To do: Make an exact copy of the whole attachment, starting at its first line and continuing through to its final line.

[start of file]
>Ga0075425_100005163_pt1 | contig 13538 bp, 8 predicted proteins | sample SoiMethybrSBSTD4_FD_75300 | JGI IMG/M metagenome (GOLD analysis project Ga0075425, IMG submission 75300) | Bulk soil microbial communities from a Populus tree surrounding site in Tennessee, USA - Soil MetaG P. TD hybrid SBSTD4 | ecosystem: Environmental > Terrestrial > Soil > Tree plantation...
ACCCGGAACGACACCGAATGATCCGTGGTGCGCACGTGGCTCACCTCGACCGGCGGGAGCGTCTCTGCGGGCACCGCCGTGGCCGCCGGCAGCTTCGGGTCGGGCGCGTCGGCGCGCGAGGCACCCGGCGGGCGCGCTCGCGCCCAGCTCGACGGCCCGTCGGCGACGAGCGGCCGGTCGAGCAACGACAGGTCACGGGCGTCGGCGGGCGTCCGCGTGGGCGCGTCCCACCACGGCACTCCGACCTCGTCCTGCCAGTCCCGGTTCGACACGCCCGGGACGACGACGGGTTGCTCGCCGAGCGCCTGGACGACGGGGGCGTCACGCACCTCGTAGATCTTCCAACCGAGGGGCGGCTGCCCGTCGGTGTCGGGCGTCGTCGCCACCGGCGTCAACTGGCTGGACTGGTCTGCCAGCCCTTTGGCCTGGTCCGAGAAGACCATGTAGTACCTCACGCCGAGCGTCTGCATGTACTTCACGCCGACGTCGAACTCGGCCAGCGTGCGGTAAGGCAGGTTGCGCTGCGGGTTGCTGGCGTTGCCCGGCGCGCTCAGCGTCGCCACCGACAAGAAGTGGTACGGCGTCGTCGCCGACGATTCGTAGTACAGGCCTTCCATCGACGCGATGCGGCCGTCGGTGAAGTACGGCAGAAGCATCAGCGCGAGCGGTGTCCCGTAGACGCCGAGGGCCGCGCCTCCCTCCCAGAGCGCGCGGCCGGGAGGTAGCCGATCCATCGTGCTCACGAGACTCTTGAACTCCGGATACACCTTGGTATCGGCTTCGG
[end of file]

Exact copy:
>Ga0075425_100005163_pt1 | contig 13538 bp, 8 predicted proteins | sample SoiMethybrSBSTD4_FD_75300 | JGI IMG/M metagenome (GOLD analysis project Ga0075425, IMG submission 75300) | Bulk soil microbial communities from a Populus tree surrounding site in Tennessee, USA - Soil MetaG P. TD hybrid SBSTD4 | ecosystem: Environmental > Terrestrial > Soil > Tree plantation...
ACCCGGAACGACACCGAATGATCCGTGGTGCGCACGTGGCTCACCTCGACCGGCGGGAGCGTCTCTGCGGGCACCGCCGTGGCCGCCGGCAGCTTCGGGTCGGGCGCGTCGGCGCGCGAGGCACCCGGCGGGCGCGCTCGCGCCCAGCTCGACGGCCCGTCGGCGACGAGCGGCCGGTCGAGCAACGACAGGTCACGGGCGTCGGCGGGCGTCCGCGTGGGCGCGTCCCACCACGGCACTCCGACCTCGTCCTGCCAGTCCCGGTTCGACACGCCCGGGACGACGACGGGTTGCTCGCCGAGCGCCTGGACGACGGGGGCGTCACGCACCTCGTAGATCTTCCAACCGAGGGGCGGCTGCCCGTCGGTGTCGGGCGTCGTCGCCACCGGCGTCAACTGGCTGGACTGGTCTGCCAGCCCTTTGGCCTGGTCCGAGAAGACCATGTAGTACCTCACGCCGAGCGTCTGCATGTACTTCACGCCGACGTCGAACTCGGCCAGCGTGCGGTAAGGCAGGTTGCGCTGCGGGTTGCTGGCGTTGCCCGGCGCGCTCAGCGTCGCCACCGACAAGAAGTGGTACGGCGTCGTCGCCGACGATTCGTAGTACAGGCCTTCCATCGACGCGATGCGGCCGTCGGTGAAGTACGGCAGAAGCATCAGCGCGAGCGGTGTCCCGTAGACGCCGAGGGCCGCGCCTCCCTCCCAGAGCGCGCGGCCGGGAGGTAGCCGATCCATCGTGCTCACGAGACTCTTGAACTCCGGATACACCTTGGTATCGGCTTCGG